Armadillidium nasatum Budde-Lund, 1885
GB IUCN status: Least Concern
Our seven Armadillidium species and Eluma caelata (Family Armadillidiidae) are readily recognised in the field by their truncated 'square' uropods that end flush with the body and their ability to roll into a protective sphere (similar truncated uropods are also seen in the non-native Armadillidae species).
Armadillidium nasatum is a large pill-woodlouse (to 12mm body length) is reminiscent of the common A. vulgare. However the narrow protruding scutellum (snout), reminiscent of the peak of a base-ball cap, is diagnostic. It usually has a dark grey body marked with pale longitudinal stripes that give a semi-translucent appearance, but dark and coloured forms may also be encountered. When disturbed it forms an imperfect ball, with its antennae protruding.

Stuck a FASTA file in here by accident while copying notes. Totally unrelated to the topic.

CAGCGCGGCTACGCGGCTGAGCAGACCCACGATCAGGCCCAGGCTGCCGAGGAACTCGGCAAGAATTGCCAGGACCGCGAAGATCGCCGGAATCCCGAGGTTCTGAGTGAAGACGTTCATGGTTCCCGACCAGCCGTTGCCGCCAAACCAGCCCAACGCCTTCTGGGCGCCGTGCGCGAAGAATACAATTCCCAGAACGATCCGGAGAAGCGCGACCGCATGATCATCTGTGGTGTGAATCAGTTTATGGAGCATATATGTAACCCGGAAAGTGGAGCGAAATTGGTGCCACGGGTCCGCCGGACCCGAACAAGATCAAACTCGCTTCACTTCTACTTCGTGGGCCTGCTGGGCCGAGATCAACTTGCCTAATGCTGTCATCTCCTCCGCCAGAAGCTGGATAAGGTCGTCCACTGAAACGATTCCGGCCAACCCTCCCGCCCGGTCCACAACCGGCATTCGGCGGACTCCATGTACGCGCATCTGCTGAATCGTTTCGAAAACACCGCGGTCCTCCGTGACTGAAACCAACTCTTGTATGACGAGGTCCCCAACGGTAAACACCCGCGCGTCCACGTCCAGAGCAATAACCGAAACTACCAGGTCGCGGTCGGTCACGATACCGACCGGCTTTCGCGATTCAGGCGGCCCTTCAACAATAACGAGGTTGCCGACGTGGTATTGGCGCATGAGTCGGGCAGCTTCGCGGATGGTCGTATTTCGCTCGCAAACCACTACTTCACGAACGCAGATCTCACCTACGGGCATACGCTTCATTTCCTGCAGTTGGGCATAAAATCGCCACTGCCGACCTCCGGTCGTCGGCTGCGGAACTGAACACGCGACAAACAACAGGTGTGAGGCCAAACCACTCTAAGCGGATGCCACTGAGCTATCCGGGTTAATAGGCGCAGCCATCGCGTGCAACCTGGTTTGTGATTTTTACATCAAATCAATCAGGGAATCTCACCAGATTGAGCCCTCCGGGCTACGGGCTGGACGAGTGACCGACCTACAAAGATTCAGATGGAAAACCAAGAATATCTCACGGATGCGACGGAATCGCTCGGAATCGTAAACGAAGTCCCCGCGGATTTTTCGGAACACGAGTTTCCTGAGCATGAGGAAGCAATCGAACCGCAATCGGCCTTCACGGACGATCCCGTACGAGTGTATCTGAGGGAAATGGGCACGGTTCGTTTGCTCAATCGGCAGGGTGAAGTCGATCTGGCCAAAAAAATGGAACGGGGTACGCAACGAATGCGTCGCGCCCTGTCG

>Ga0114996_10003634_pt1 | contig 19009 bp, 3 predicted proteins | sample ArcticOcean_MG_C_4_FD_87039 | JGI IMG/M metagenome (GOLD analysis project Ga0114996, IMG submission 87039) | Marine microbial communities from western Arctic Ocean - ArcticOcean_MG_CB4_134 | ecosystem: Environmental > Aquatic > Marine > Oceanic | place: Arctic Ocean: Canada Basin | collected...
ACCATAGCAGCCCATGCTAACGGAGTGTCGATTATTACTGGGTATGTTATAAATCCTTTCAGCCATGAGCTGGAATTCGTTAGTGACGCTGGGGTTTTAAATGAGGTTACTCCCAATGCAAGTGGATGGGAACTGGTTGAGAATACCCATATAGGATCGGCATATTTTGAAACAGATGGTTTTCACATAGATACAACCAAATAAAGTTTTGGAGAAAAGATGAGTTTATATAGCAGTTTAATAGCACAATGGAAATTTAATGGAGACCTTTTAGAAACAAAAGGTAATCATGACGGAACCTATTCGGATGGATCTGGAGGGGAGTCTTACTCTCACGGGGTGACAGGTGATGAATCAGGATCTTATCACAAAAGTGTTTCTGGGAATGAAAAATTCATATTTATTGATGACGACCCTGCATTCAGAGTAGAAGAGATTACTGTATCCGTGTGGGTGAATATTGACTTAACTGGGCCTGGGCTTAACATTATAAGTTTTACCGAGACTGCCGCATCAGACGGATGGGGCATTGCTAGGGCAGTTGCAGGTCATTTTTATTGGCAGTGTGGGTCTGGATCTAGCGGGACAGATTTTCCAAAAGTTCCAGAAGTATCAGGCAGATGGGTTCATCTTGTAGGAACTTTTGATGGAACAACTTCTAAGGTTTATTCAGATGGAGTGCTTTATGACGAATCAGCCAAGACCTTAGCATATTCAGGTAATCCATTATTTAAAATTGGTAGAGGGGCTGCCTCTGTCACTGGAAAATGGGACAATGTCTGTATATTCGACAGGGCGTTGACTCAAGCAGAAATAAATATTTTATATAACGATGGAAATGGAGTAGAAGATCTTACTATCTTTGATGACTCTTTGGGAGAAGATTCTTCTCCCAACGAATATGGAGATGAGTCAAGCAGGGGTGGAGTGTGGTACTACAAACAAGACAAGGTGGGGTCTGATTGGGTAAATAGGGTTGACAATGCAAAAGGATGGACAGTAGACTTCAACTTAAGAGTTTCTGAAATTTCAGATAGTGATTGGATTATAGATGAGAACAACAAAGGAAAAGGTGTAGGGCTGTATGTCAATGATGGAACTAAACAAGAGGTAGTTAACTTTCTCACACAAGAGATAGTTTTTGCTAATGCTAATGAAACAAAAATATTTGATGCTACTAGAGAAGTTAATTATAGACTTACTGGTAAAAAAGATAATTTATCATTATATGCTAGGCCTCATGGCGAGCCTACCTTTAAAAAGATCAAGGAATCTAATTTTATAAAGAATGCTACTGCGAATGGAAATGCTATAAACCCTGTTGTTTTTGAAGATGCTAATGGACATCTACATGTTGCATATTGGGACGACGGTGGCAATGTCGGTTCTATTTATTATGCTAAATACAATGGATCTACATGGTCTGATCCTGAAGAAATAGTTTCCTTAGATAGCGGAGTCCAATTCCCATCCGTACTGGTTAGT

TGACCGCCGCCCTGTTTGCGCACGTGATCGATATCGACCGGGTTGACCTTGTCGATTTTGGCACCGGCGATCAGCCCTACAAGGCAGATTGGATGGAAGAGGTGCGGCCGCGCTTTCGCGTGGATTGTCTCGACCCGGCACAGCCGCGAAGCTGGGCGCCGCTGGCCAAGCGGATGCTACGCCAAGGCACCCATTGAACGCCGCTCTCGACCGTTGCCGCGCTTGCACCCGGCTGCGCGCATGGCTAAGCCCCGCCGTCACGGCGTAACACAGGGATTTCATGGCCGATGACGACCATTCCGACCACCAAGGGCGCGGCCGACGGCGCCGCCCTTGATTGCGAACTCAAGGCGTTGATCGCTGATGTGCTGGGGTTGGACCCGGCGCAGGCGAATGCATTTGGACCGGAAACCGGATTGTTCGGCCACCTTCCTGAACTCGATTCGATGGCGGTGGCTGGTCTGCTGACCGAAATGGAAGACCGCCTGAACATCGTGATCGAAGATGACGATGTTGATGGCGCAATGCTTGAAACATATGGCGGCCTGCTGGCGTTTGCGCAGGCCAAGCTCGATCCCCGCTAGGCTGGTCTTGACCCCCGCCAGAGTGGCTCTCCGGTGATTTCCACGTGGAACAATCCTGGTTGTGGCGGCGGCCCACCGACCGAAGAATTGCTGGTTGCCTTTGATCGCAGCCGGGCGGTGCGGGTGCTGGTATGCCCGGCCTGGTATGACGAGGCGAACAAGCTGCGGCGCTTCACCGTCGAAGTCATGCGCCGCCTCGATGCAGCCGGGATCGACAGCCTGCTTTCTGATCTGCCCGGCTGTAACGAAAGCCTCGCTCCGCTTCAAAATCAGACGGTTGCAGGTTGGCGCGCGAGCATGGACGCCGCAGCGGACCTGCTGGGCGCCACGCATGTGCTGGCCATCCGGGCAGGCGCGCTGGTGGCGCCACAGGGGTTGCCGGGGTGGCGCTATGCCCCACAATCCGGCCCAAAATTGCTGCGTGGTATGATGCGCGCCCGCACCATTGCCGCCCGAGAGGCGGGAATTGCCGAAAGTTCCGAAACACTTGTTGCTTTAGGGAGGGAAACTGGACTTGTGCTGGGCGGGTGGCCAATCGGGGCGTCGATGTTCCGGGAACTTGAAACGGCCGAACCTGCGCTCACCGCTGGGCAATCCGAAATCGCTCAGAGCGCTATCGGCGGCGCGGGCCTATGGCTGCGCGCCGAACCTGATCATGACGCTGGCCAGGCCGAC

Armadillidium nasatum occurs patchily across southern England and south Wales, with outlying populations in Scotland and Ireland.
It is characteristic of dry, sparsely vegetated habitats, both semi-natural and synanthropic, that are subject to high levels of insolation. In more southern areas this includes coastal grassland, limestone screes, disused limestone quarries, railway lines, industrial waste ground and garden centres. Further north it becomes increasingly restricted to garden centres and inside greenhouses.
It is typically found under rocks, stones, pieces of wood, potted plants and other debris or amongst rubble, often with A. vulgare.
This summary is based on the detailed account in Gregory (2009).